Daily Mail Reporter
August 11, 2009
Parents were warned last night not to give Tamiflu to children with swine flu because the risks far outweigh the negligible benefits.
Scientists said the powerful anti-viral puts children at higher risk of dangerous complications but has little impact on the length of their illness.
The study for a respected medical journal is the most extensive research of its kind yet carried out.
It concluded that Tamiflu also has very little impact on the spread of swine flu, and handing it out freely could even increase the virus’s resistance to the drug.
The research will spark widespread confusion as it contradicts the Department of Health, which encourages parents to ring a hotline to get Tamiflu for their children at the first sign of flu-like illness.
It comes just a fortnight after a study found half the children taking Tamiflu had side-effects such as vomiting, nausea and nightmares.
The Government’s emergency flu hotline handed out no fewer than 100,000 packs of Tamiflu to children under 12 in its first two weeks.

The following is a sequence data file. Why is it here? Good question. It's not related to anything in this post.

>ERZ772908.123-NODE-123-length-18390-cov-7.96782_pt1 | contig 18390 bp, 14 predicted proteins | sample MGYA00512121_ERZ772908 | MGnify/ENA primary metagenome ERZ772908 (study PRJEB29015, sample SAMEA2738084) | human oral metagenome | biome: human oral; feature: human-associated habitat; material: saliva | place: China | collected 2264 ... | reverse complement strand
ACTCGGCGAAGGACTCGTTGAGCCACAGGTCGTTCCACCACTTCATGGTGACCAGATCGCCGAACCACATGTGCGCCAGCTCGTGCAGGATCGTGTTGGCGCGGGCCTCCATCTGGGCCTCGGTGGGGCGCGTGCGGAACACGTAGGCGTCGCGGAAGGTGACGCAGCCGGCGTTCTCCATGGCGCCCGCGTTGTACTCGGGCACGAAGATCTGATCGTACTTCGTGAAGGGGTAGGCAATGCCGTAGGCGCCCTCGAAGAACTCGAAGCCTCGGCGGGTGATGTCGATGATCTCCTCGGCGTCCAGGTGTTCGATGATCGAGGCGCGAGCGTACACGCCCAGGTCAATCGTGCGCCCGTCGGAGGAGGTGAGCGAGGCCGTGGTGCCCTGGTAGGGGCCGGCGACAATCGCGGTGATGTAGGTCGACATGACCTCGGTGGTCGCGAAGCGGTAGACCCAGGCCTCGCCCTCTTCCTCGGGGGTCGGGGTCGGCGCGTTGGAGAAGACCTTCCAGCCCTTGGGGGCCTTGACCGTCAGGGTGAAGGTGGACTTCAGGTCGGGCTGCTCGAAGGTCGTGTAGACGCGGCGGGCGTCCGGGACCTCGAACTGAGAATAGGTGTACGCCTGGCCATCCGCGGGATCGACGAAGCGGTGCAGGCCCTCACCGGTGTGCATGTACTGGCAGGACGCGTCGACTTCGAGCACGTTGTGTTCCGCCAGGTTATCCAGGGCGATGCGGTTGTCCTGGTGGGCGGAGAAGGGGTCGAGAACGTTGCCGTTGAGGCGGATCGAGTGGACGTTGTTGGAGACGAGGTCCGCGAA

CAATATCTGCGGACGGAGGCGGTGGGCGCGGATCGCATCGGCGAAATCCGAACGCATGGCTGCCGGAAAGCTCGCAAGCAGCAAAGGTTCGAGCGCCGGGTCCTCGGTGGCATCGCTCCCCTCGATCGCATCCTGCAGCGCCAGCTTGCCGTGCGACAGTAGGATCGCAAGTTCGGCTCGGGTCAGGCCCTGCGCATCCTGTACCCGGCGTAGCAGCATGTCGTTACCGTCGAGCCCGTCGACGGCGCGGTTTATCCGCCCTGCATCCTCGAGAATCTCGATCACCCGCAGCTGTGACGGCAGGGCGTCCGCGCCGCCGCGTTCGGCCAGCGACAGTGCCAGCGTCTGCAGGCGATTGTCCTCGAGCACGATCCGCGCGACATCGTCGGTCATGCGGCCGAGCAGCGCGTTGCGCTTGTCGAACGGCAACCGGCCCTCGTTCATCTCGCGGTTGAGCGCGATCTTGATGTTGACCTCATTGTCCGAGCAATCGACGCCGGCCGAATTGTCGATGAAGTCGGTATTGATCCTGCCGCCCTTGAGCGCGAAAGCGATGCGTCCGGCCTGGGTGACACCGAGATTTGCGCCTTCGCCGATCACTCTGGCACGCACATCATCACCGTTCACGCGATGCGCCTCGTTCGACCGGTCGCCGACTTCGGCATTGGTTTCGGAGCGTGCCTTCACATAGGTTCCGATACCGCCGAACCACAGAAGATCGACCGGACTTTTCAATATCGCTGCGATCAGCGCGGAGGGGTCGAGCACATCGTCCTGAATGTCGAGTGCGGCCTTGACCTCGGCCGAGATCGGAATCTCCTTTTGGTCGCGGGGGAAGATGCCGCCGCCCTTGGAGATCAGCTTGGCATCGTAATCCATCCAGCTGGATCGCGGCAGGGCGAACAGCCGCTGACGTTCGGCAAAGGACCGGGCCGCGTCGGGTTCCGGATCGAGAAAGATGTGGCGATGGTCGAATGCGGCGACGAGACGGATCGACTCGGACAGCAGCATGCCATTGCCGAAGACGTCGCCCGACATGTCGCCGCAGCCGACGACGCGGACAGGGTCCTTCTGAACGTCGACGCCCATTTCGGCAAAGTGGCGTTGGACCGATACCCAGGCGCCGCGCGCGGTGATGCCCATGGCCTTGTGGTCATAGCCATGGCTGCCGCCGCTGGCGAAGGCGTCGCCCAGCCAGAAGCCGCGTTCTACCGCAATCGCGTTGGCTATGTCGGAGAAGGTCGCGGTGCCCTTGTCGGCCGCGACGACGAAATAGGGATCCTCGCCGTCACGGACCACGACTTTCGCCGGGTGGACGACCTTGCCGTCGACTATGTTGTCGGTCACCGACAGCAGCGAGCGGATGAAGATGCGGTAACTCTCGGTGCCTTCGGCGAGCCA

But the research, published in the British Medical Journal, queries this strategy of giving the drug to anyone with potential symptoms over a hotline manned by staff with no medical training.
The two experts behind the study said the Government should hold an urgent review into its policy.
Dr Carl Heneghan, a GP and expert from the John Radcliffe Hospital in Oxford, warned that Tamiflu was not a ‘magic bullet’.
He and Dr Matthew Thompson, a GP and researcher at Oxford University, analysed four studies of children aged one to 12 taking Tamiflu or another anti-viral, Relenza.
It found that these children were likely to get better less than a day earlier than they would with just rest and recuperation, while in two of the studies the benefit was not statistically significant.
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